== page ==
Washington Post | By Reuel Marc Gerecht and Ray Takey | May 29, 2020
Reuel Marc Gerecht is a senior fellow at the Foundation for Defense of Democracies. Ray Takeyh is a senior fellow at the Council on Foreign Relations.
Regime change in Iran is one of the biggest taboos in U.S. foreign policy. Bring it up and you will be scorned as a warmonger, a fomenter of chaos. Yet we have encouraged and welcomed the collapse of dictatorships in other countries, especially within the former Soviet empire. And we used severe sanctions against apartheid South Africa to bring fundamental change. The Islamic republic has been directly responsible for the deaths of hundreds of thousands in Syria. Is that a lesser sin?
The Iranian theocracy’s disregard for the rights and livelihoods of its people periodically drives them into mass protests (at great risk to themselves). Its imperialist ambitions endanger its neighbors. Yet American leftists routinely argue that we can never dare to replace it. Two liberal analysts recently warned in The Post that “it is fair to ask whether the political and social collapse of a country of 80 million people at a time of a global pandemic is in the United States’ — or anybody’s — interests.” To speak of its demise, much less try to hasten it, is considered untoward and egregiously ideological in polite Washington society.
To a remarkable extent, we have turned Iran policy into a debate about ourselves. If the regime is opposed by conservatives, liberals veer the other way, often trying hard to find something redeeming about the Islamic republic (at a minimum, it isn’t Saudi Arabia). For them, Sen. Tom Cotton (R-Ark.) is reactionary, if not a tad villainous, because of his ardent opposition to Tehran. When Cotton prophetically warned Iran’s leaders in an open letter in 2015 that a nuclear agreement would not be binding on a Republican president, his colleague Sen. Chris Murphy (D-Conn.) described his move as “undermining the authority of the president,” while Secretary of State John F. Kerry professed himself to be in “utter disbelief.”
The advocates of cooperation with the clerical regime often play down its crude and constant anti-Semitism. Its misogyny and homophobia somehow do not invite calls for sanctions from liberals. The ardent left — for example, Sen. Bernie Sanders’s (I-Vt.) foreign policy staff — can see bigotry and bellicosity in any use of “mullah” to describe Iran’s religious government (even though “mullah” is a word used most often by Iranians to describe a cleric). And some even manage to blame Tehran’s harsh repression of its own people on anti-American animus that is allegedly empowering the hard-liners who would be weaker if Washington weren’t so mean.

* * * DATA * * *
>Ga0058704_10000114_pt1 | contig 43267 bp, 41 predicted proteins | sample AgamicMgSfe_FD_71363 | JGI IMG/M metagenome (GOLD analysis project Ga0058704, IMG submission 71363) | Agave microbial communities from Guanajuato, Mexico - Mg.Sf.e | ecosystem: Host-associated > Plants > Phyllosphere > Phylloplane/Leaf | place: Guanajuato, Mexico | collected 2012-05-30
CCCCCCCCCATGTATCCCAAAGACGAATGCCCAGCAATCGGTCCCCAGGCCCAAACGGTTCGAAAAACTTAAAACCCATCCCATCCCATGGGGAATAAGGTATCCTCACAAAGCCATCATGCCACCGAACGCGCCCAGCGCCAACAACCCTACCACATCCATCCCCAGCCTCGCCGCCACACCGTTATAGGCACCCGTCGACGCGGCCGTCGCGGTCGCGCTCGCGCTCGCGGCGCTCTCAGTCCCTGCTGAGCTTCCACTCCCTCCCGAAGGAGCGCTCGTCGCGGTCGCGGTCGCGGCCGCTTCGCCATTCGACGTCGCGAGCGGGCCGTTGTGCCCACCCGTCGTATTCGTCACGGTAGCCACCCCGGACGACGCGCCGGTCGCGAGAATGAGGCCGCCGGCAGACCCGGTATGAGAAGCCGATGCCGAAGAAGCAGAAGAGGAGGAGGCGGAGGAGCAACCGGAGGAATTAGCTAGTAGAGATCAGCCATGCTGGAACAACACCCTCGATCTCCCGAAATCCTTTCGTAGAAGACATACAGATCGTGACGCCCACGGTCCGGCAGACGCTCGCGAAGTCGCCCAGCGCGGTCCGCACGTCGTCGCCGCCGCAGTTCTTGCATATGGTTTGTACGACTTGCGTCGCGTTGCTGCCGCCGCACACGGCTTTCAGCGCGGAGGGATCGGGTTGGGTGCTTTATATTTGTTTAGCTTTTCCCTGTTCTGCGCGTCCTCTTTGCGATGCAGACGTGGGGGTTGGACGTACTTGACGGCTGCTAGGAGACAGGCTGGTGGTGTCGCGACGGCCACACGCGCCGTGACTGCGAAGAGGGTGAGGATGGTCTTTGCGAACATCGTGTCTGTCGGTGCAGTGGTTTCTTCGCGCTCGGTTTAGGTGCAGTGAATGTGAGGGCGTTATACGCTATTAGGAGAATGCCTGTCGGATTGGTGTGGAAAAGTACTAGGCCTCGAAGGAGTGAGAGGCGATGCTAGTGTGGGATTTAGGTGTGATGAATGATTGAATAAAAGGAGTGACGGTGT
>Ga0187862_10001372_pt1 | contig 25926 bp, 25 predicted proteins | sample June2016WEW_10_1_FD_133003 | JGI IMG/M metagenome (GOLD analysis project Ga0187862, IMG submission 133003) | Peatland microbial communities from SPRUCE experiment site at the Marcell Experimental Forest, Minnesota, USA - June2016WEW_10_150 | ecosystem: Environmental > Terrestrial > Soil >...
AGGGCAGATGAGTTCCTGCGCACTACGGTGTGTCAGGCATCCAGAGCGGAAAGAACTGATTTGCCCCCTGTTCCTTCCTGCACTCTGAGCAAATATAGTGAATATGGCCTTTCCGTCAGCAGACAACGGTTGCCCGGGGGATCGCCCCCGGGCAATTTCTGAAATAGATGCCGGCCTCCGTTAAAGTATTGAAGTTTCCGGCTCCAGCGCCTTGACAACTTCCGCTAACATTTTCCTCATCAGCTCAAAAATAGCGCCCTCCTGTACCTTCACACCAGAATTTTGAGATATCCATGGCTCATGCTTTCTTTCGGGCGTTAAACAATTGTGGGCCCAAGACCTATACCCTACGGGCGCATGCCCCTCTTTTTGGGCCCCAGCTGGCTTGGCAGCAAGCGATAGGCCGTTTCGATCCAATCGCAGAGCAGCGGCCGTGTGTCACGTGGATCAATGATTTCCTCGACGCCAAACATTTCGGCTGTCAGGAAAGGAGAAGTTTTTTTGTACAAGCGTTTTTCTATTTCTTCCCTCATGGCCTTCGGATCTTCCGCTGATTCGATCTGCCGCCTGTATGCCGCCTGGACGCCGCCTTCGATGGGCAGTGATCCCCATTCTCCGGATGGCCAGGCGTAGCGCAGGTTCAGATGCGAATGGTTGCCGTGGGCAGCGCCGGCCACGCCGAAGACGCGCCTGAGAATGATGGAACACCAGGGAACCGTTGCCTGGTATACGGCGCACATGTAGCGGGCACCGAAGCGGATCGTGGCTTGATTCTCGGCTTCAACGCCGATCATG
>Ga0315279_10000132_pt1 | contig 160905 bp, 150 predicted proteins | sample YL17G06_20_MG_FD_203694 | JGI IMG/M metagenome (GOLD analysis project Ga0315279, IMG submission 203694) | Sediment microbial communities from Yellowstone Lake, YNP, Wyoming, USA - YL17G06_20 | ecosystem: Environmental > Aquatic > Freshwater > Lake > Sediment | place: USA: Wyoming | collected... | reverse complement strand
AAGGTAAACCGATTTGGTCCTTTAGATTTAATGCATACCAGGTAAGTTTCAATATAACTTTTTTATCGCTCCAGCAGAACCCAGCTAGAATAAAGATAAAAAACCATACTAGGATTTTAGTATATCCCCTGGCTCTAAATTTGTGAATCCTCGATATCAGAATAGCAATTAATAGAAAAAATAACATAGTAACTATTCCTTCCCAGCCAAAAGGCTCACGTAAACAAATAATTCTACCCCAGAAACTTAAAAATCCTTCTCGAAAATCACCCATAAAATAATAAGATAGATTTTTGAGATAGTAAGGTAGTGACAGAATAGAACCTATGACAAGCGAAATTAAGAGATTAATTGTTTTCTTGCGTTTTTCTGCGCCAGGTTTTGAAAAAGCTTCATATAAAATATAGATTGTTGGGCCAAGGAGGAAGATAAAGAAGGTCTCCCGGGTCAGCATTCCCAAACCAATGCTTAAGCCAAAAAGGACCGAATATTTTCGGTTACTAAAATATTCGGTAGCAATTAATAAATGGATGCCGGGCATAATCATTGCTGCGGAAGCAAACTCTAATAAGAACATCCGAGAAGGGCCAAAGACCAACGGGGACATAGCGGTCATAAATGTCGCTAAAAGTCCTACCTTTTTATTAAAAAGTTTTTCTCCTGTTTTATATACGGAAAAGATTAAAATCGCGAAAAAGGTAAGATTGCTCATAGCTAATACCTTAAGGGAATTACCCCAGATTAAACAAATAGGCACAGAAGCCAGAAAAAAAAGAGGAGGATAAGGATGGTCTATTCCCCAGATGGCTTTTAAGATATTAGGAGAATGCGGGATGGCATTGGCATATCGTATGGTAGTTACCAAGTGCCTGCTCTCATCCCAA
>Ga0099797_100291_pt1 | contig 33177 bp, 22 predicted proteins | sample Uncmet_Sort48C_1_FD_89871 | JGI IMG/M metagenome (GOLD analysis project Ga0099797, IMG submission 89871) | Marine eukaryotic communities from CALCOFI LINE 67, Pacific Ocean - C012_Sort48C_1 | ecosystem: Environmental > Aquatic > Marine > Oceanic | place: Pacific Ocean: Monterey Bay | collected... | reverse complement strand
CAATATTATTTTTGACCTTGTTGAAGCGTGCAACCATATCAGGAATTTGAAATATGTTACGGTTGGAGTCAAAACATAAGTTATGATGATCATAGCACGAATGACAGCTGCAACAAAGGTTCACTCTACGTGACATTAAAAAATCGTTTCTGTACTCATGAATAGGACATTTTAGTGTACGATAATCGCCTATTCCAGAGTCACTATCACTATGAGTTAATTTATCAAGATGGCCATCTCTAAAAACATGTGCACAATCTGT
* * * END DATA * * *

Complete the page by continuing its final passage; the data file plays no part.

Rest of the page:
If the intellectual classes can’t contemplate the demise of the Islamic republic, neither can the intelligence community, which has a knack for echoing the zeitgeist. Without seeing classified documents, one can be assured that a typical CIA memorandum will point out all the problems confronting the regime and end with pretty firm assurance of its survival. By temperament, our spies are rarely capable of spotting discontinuities. Iran today is probably where the Soviet Union was in the 1970s, an exhausted regime mishandling every crisis it encounters. And the same intelligence services that just couldn’t see the Soviet Union dying don’t see the cracks in the clerical regime.
Arms control defines America’s approach to the Islamic republic. It did so during the Obama years, and it lingers in the Trump White House. The problem with an arms-control approach is that you have to pretend that your interlocutors are sufficiently “moderate” to seek regional stability. You have to pretend that the Iranians are willing to concede their religious ideology and imperial ambitions. Most importantly, you have to pretend that the regime you are dealing with is durable and can soften if given access to the global economy. Americans are particularly susceptible to this business argument, even though recent history (see post-Mao China) surely tells us that wicked authoritarianism can adapt to market imperatives.
Much of Washington fears that the only alternative to arms control is war. Far preferable would be a strategy of relentless pressure that with time cracks the regime. This was the definition of containment as envisioned by George Kennan. He advocated unrelenting patience with the Soviet Union; we should do the same with Iran.
It shouldn’t be hard to see that anti-Americanism is an inextricable part of this revolutionary Islamist state, or that Supreme Leader Ayatollah Ali Khamenei (an ardent fan and translator of the seminal Egyptian jihadist Sayyid Qutb), the ruling clerical elite and the Islamic Revolutionary Guards have no desire to create a normal country. Once you accept this reality (which many Democrats did before the Iran nuclear deal undercut their support for sanctions policy), regime change becomes the only viable option — assuming, of course, that you believe the United States has a role to play the Middle East in the first place.
Seeking regime change isn’t rude. It is pragmatic, cost-sensitive, humane and — in the best sense of the word — liberal.